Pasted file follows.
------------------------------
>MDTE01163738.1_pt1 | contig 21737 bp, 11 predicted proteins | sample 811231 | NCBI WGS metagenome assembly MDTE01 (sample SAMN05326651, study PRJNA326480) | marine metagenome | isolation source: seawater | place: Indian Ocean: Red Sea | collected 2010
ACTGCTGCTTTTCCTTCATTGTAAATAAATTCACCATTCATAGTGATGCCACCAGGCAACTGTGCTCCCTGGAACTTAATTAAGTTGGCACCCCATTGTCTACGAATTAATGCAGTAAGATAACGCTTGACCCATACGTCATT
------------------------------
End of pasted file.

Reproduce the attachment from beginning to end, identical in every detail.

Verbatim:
>MDTE01163738.1_pt1 | contig 21737 bp, 11 predicted proteins | sample 811231 | NCBI WGS metagenome assembly MDTE01 (sample SAMN05326651, study PRJNA326480) | marine metagenome | isolation source: seawater | place: Indian Ocean: Red Sea | collected 2010
ACTGCTGCTTTTCCTTCATTGTAAATAAATTCACCATTCATAGTGATGCCACCAGGCAACTGTGCTCCCTGGAACTTAATTAAGTTGGCACCCCATTGTCTACGAATTAATGCAGTAAGATAACGCTTGACCCATACGTCATT